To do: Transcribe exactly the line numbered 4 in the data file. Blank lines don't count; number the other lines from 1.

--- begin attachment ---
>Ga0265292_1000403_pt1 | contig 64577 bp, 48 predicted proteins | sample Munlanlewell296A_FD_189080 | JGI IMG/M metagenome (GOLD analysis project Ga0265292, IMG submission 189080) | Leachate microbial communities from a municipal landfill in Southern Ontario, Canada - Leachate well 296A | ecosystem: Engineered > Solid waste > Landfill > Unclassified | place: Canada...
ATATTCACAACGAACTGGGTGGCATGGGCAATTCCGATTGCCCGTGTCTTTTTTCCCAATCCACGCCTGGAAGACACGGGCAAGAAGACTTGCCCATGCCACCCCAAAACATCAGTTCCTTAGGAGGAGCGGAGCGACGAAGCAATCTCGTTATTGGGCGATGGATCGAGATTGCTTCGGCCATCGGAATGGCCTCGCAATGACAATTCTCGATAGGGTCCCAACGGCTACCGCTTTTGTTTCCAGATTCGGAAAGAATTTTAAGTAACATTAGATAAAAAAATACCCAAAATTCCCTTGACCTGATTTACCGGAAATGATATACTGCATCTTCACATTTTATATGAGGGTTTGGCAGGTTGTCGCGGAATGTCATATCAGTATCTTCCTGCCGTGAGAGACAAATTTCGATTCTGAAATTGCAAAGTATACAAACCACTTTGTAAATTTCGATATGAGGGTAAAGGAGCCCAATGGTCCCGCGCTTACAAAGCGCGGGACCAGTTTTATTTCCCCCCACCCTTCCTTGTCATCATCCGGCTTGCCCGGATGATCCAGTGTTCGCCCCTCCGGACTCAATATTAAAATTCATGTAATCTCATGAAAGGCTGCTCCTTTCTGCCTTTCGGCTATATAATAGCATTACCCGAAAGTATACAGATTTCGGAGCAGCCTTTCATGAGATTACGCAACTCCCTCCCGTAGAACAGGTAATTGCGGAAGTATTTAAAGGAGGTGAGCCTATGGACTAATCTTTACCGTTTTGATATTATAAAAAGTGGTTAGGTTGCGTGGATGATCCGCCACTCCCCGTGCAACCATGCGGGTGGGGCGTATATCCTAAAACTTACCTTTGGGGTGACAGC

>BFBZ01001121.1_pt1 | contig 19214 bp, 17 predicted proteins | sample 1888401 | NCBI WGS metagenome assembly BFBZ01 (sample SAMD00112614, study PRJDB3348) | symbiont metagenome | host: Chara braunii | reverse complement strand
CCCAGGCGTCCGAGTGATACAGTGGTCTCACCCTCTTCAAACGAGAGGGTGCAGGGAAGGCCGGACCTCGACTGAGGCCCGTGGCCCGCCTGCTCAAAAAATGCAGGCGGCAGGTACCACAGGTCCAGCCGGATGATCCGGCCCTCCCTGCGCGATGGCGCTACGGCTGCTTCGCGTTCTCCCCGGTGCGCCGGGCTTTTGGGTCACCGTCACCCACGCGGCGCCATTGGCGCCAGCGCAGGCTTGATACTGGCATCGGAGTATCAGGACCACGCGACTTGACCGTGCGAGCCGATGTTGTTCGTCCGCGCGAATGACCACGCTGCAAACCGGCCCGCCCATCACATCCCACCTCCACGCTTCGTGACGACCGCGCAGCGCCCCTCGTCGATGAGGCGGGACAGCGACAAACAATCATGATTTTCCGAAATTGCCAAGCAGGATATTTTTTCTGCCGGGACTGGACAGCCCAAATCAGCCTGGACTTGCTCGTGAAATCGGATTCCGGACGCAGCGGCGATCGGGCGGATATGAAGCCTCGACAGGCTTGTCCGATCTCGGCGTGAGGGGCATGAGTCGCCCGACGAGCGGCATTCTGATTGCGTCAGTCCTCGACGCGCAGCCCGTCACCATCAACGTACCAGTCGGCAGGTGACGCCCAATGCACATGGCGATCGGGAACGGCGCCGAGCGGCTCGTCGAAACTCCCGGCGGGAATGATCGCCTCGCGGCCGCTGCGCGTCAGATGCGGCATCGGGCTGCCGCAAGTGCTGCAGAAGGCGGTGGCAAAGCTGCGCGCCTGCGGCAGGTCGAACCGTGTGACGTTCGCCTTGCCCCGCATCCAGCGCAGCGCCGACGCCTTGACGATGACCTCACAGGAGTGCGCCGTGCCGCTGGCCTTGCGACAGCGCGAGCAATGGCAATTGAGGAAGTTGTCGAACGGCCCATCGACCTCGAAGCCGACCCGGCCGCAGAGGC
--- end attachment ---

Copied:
CCCAGGCGTCCGAGTGATACAGTGGTCTCACCCTCTTCAAACGAGAGGGTGCAGGGAAGGCCGGACCTCGACTGAGGCCCGTGGCCCGCCTGCTCAAAAAATGCAGGCGGCAGGTACCACAGGTCCAGCCGGATGATCCGGCCCTCCCTGCGCGATGGCGCTACGGCTGCTTCGCGTTCTCCCCGGTGCGCCGGGCTTTTGGGTCACCGTCACCCACGCGGCGCCATTGGCGCCAGCGCAGGCTTGATACTGGCATCGGAGTATCAGGACCACGCGACTTGACCGTGCGAGCCGATGTTGTTCGTCCGCGCGAATGACCACGCTGCAAACCGGCCCGCCCATCACATCCCACCTCCACGCTTCGTGACGACCGCGCAGCGCCCCTCGTCGATGAGGCGGGACAGCGACAAACAATCATGATTTTCCGAAATTGCCAAGCAGGATATTTTTTCTGCCGGGACTGGACAGCCCAAATCAGCCTGGACTTGCTCGTGAAATCGGATTCCGGACGCAGCGGCGATCGGGCGGATATGAAGCCTCGACAGGCTTGTCCGATCTCGGCGTGAGGGGCATGAGTCGCCCGACGAGCGGCATTCTGATTGCGTCAGTCCTCGACGCGCAGCCCGTCACCATCAACGTACCAGTCGGCAGGTGACGCCCAATGCACATGGCGATCGGGAACGGCGCCGAGCGGCTCGTCGAAACTCCCGGCGGGAATGATCGCCTCGCGGCCGCTGCGCGTCAGATGCGGCATCGGGCTGCCGCAAGTGCTGCAGAAGGCGGTGGCAAAGCTGCGCGCCTGCGGCAGGTCGAACCGTGTGACGTTCGCCTTGCCCCGCATCCAGCGCAGCGCCGACGCCTTGACGATGACCTCACAGGAGTGCGCCGTGCCGCTGGCCTTGCGACAGCGCGAGCAATGGCAATTGAGGAAGTTGTCGAACGGCCCATCGACCTCGAAGCCGACCCGGCCGCAGAGGC